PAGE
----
July 2019

NACE Update from President Tim Hens

 

Happy 4th of July! By now I expect everyone is in full construction mode. Hopefully, you and your staff still get some time off during construction season to enjoy time vacationing on the beach, camping, hiking, grilling outdoors or just relaxing with friends or family. In my department, the week of July 4th is always a very slow week. Our crews work 10-hour days Monday through Thursday and they got 10-hours of vacation leave for the holiday, so it was enticing for many to take the entire week off and get extended time away.  

Last month I highlighted travel to Wisconsin with our friends at WCHA. At the end of June I was also able to head way out west and attend the Washington State Association of County Engineers (WSACE) for their Annual Conference. The conference was held at the beautiful Semiahmoo Resort in Blaine, WA.  I’m not sure you can get any farther northwest in the continental United States. Although I did learn that there is a little sliver of Washington called Point Roberts attached to Canada that can only be accessed by traveling through Canada. Maybe they are the furthest northwest? Anyhow, imagine having to drive your crews and equipment across the border, and then overland for almost an hour, and then back across the border only to plow or to perform road maintenance? NACE Executive Director Kevan Stone and I had enough of an adventure getting to and from Vancouver Airport. I got severely delayed on the way in and we got “detained” by the Canadian Border Patrol on the way back. I guess a County Engineer traveling with a former Congressional Staffer turned Executive Director looked suspicious! After finding only golf clubs and dirty clothes in the car, they sent us on our way.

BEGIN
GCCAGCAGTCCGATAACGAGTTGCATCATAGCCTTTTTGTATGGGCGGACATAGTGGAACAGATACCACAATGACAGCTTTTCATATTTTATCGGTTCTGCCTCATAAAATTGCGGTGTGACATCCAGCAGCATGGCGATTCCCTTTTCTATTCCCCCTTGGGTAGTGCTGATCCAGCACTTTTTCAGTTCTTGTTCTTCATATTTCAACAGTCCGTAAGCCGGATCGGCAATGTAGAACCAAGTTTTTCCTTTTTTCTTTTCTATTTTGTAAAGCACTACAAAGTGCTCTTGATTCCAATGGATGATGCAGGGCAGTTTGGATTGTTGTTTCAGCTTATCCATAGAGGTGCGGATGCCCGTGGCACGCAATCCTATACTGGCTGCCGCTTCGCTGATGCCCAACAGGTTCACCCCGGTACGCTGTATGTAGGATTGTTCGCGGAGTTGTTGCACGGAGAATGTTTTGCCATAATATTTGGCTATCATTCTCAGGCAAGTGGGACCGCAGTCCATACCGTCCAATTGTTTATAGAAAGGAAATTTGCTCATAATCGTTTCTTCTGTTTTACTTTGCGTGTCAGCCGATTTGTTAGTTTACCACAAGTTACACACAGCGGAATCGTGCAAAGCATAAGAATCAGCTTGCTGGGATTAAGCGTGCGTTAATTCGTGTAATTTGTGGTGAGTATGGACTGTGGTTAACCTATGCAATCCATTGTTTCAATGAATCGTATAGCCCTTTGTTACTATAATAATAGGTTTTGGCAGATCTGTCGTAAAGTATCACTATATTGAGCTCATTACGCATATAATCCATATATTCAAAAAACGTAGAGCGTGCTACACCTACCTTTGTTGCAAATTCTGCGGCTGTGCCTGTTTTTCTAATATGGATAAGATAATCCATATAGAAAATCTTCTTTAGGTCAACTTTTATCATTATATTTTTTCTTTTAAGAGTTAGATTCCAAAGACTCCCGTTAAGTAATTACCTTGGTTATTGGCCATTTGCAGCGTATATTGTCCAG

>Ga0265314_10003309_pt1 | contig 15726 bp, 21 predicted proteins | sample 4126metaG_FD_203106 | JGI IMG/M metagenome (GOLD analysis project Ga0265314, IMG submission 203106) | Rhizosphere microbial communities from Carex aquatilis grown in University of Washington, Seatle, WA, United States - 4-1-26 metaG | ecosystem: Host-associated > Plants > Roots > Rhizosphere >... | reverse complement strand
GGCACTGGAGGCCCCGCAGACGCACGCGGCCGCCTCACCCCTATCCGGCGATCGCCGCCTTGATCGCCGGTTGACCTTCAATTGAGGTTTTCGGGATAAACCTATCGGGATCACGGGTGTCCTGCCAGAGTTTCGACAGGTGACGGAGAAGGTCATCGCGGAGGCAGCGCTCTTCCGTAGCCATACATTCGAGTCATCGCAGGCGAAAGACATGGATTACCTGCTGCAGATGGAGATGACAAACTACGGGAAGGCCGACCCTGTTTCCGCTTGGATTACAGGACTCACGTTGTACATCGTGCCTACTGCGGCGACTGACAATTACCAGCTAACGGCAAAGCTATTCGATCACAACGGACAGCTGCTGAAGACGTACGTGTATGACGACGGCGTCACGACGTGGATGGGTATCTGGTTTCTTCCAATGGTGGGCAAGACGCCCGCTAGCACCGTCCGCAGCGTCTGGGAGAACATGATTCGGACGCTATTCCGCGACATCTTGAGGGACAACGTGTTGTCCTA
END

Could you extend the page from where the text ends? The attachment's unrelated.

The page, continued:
One of the sessions at the conference that was very interesting to me covered Washington State’s very ambitious fish barrier removal program. The program is a result of a court case between several Native American tribes and the State of Washington. In many of the American Indian Treaties signed during the 19th Century, rights to fishing and access to fish, primarily salmon, remained with Native Americans.  Infrastructure development over the years created restrictions that fish could not traverse.  Restrictions come in the form of culvert pipes, dams, narrow bridges, culverts with high benches and unnatural bottoms.  The court case, which was won by the tribes, forced the state to remove these barriers to enhance the population of fish and allow them to return to their previous range. These barrier removals come at a significant cost. The total state-funded program for fish barrier removals exceeds that of the entire state highway aid program for my home state of New York!  We don’t have a funded program like this in NY, but we too are now being required by our Department of Environmental Conservation to have natural bottoms in our structures and place bridge abutments outside of the stream channel. This is adding cost as we put in larger spans. What used to be two small diameter culverts is now a 10-foot concrete box culvert.  One of the curious things is that, while the State has been aggressive in upgrading its infrastructure to meet these new requirements, the local governments don’t have the funding to do the same. In many places there have been fish barriers removed only to have several upstream and downstream restrictions still in place.  I guess it all has to start somewhere.

In a few days I will be heading to Clark County, Nevada for the National Association of Counties (NACo) Annual Conference. I will be making a presentation to the Transportation Steering Committee on behalf of NACE and we have several of our NACE members sponsoring resolutions at the same committee for consideration as part of the full NACo platform.  The growing NACE involvement on the NACo Transportation Steering Committee, and hopefully soon on other committees, is getting NACE recognized by our elected officials as the “Technical Experts on Local Roads and Infrastructure”.

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